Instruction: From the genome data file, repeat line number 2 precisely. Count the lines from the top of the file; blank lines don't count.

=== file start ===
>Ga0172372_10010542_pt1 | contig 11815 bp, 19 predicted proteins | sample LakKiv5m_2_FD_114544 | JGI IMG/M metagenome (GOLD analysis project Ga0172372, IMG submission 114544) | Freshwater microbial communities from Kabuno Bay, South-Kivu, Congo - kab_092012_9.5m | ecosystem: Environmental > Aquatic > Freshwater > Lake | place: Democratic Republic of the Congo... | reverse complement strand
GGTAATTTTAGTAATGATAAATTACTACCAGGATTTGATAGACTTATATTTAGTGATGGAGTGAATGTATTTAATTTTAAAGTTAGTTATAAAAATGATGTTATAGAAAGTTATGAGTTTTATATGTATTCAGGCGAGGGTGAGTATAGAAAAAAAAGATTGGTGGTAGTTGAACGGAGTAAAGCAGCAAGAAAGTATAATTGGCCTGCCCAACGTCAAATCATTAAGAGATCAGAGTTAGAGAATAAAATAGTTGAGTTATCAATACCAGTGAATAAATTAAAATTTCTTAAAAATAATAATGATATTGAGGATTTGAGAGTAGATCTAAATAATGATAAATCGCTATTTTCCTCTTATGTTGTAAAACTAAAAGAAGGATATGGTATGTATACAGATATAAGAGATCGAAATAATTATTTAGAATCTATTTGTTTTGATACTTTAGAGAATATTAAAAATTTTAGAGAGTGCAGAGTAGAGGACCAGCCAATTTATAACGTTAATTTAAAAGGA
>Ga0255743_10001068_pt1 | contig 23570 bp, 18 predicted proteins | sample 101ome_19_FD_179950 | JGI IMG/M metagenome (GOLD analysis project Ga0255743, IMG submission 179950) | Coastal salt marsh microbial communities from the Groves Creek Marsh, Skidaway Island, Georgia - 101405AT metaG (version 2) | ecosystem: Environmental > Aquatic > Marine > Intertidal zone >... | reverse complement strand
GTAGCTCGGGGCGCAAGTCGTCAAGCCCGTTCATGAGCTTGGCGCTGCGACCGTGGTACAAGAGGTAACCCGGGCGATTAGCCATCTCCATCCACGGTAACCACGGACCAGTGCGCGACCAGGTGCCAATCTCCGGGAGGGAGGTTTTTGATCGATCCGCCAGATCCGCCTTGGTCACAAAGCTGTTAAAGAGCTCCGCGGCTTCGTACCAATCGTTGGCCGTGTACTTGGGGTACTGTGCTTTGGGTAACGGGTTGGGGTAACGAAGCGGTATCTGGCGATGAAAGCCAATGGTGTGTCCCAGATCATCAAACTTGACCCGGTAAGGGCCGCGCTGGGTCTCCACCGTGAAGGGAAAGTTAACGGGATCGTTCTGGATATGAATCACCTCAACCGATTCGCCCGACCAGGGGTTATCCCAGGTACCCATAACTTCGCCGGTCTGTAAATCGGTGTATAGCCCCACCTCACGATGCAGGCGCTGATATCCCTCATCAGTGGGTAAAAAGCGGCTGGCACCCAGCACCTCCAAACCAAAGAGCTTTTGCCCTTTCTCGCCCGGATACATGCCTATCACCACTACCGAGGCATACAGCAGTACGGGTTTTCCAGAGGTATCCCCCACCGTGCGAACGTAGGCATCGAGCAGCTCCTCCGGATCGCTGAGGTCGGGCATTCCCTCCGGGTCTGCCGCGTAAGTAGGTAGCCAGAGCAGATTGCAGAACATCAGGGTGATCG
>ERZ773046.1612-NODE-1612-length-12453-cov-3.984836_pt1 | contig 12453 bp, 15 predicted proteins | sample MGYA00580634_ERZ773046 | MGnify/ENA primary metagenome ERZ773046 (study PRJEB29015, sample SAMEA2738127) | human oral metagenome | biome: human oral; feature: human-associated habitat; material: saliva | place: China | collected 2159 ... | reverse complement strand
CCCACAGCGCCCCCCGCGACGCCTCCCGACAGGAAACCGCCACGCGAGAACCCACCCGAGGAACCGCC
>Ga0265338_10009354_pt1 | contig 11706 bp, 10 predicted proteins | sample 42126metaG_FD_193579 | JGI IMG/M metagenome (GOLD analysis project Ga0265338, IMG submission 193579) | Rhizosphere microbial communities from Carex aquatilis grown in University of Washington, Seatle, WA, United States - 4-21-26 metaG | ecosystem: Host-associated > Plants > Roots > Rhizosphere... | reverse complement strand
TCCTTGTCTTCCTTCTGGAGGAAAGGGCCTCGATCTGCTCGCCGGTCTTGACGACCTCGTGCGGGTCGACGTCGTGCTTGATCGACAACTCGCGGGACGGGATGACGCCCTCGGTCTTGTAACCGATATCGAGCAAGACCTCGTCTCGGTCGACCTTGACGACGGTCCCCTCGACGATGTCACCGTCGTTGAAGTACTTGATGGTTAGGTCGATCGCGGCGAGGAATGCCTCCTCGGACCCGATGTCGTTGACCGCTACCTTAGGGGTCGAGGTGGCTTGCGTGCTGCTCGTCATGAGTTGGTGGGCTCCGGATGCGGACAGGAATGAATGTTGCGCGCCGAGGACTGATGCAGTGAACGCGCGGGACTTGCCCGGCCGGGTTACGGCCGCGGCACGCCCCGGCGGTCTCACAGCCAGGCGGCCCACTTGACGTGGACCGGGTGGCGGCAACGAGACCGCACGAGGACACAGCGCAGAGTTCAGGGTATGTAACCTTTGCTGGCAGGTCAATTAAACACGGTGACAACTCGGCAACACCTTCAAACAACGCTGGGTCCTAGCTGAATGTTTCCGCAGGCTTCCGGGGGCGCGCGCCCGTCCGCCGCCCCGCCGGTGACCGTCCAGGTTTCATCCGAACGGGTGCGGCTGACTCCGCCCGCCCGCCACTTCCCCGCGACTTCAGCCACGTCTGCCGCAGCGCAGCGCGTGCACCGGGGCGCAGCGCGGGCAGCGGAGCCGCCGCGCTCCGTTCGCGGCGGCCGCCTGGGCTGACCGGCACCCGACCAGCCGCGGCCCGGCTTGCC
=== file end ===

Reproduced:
GGTAATTTTAGTAATGATAAATTACTACCAGGATTTGATAGACTTATATTTAGTGATGGAGTGAATGTATTTAATTTTAAAGTTAGTTATAAAAATGATGTTATAGAAAGTTATGAGTTTTATATGTATTCAGGCGAGGGTGAGTATAGAAAAAAAAGATTGGTGGTAGTTGAACGGAGTAAAGCAGCAAGAAAGTATAATTGGCCTGCCCAACGTCAAATCATTAAGAGATCAGAGTTAGAGAATAAAATAGTTGAGTTATCAATACCAGTGAATAAATTAAAATTTCTTAAAAATAATAATGATATTGAGGATTTGAGAGTAGATCTAAATAATGATAAATCGCTATTTTCCTCTTATGTTGTAAAACTAAAAGAAGGATATGGTATGTATACAGATATAAGAGATCGAAATAATTATTTAGAATCTATTTGTTTTGATACTTTAGAGAATATTAAAAATTTTAGAGAGTGCAGAGTAGAGGACCAGCCAATTTATAACGTTAATTTAAAAGGA